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Researchers create single-cell atlas of the placenta during term labor

MedicalXpress Breaking News-and-Events Jan 12, 2024

An atlas revealing the activity of individual placental cells during childbirth offers insight on what happens at the maternal-fetal interface during term labor, according to a new study. The work, led by researchers at NIH's Eunice Kennedy Shriver National Institute of Child Health and Human Development (NICHD), is published in the latest issue of Science Translational Medicine.

The atlas provides a single-cell analysis of the human placenta and its surrounding membranes and is the first to use this method to understand the communication that occurs between maternal and fetal cells during the process of labor. Studying these processes aids understanding of typical labor and delivery at term, as well as preterm labor and delivery, which occurs before 37 weeks of pregnancy and is a leading cause of infant death and long-term disability.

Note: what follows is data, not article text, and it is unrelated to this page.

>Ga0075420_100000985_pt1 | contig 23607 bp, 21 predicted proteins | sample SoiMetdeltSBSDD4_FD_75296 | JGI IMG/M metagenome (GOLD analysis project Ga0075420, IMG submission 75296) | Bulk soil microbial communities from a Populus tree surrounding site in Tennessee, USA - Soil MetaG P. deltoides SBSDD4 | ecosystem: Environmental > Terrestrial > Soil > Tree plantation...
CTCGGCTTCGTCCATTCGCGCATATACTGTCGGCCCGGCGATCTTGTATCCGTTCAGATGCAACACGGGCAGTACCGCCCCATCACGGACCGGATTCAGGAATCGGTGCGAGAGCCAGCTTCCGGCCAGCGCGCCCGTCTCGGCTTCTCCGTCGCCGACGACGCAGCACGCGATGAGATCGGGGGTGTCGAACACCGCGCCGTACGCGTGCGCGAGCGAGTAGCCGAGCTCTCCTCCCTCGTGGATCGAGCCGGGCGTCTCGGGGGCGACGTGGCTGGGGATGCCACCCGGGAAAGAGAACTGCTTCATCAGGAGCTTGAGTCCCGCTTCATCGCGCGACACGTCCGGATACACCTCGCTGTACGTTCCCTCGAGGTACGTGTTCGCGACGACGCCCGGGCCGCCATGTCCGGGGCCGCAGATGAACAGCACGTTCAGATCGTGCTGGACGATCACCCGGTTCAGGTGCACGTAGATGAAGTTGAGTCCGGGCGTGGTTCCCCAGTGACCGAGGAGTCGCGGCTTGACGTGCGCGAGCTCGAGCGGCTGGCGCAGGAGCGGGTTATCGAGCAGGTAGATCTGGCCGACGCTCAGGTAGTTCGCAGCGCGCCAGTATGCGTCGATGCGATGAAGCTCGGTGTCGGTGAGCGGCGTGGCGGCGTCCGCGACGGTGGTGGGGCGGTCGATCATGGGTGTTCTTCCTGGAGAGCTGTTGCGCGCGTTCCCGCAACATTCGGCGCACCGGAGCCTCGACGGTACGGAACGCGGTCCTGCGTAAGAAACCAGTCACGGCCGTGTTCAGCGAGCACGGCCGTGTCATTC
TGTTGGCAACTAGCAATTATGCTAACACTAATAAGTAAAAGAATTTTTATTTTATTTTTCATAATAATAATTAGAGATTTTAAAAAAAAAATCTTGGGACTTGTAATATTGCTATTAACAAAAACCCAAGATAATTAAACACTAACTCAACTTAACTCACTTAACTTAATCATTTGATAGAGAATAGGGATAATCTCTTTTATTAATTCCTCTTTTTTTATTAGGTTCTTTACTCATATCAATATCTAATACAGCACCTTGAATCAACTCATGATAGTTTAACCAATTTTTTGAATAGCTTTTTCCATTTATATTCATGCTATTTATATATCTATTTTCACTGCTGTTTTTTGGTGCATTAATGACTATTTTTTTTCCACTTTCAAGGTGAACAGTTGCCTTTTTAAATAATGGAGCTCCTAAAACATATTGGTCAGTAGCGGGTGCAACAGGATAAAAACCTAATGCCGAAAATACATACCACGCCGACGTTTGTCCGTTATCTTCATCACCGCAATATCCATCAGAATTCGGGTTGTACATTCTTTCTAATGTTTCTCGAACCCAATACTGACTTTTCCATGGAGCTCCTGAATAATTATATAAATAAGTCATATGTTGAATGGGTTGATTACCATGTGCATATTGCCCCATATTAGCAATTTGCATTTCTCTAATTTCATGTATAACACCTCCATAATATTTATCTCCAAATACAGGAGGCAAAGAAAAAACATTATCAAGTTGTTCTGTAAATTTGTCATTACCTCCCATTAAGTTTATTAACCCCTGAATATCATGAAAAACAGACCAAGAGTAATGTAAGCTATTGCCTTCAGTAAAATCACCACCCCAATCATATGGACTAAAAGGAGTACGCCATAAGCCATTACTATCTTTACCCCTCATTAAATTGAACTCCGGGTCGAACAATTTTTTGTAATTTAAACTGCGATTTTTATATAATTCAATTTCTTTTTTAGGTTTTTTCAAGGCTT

The study team created the placental atlas by using single-cell RNA sequencing (also called single-cell transcriptomics), which examines the activity and signaling patterns of individual cells. The atlas, which is based on samples from 42 term pregnancies, describes changes in gene expression patterns among the different cell types in the placenta and its surrounding membranes, which include both maternal and fetal-derived cells.

The researchers found that cells most affected by labor were in the chorioamniotic membranes, which surround the fetus and rupture as part of the labor and delivery process. They also found that fetal stromal and maternal decidual cells were particularly active in generating inflammatory signaling. These findings are consistent with previous research showing that inflammation (unrelated to infection) is important for sustaining labor.

The study is also a proof-of-concept that placental biomarkers present in maternal blood may be used to identify pregnancies at risk for preterm birth. The researchers used the atlas to classify cell-specific signatures of labor, which were detectable in maternal blood samples from term and preterm pregnancies. However, additional validation is needed in larger studies.

This work was conducted by NICHD's Pregnancy Research Branch and led by Roberto Romero, M.D., D.Med.Sci., NICHD; Nardhy Gomez-Lopez, Ph.D., Washington University School of Medicine; and Roger Pique-Regi, Ph.D., Wayne State University.

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